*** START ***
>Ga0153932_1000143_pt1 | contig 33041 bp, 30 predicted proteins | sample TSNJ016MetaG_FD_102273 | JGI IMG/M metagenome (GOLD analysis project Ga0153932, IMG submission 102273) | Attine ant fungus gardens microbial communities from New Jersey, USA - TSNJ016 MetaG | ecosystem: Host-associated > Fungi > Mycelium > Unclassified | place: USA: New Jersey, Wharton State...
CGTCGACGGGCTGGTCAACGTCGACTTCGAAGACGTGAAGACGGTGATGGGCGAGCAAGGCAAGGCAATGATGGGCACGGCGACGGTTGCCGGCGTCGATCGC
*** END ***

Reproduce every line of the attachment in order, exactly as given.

>Ga0153932_1000143_pt1 | contig 33041 bp, 30 predicted proteins | sample TSNJ016MetaG_FD_102273 | JGI IMG/M metagenome (GOLD analysis project Ga0153932, IMG submission 102273) | Attine ant fungus gardens microbial communities from New Jersey, USA - TSNJ016 MetaG | ecosystem: Host-associated > Fungi > Mycelium > Unclassified | place: USA: New Jersey, Wharton State...
CGTCGACGGGCTGGTCAACGTCGACTTCGAAGACGTGAAGACGGTGATGGGCGAGCAAGGCAAGGCAATGATGGGCACGGCGACGGTTGCCGGCGTCGATCGC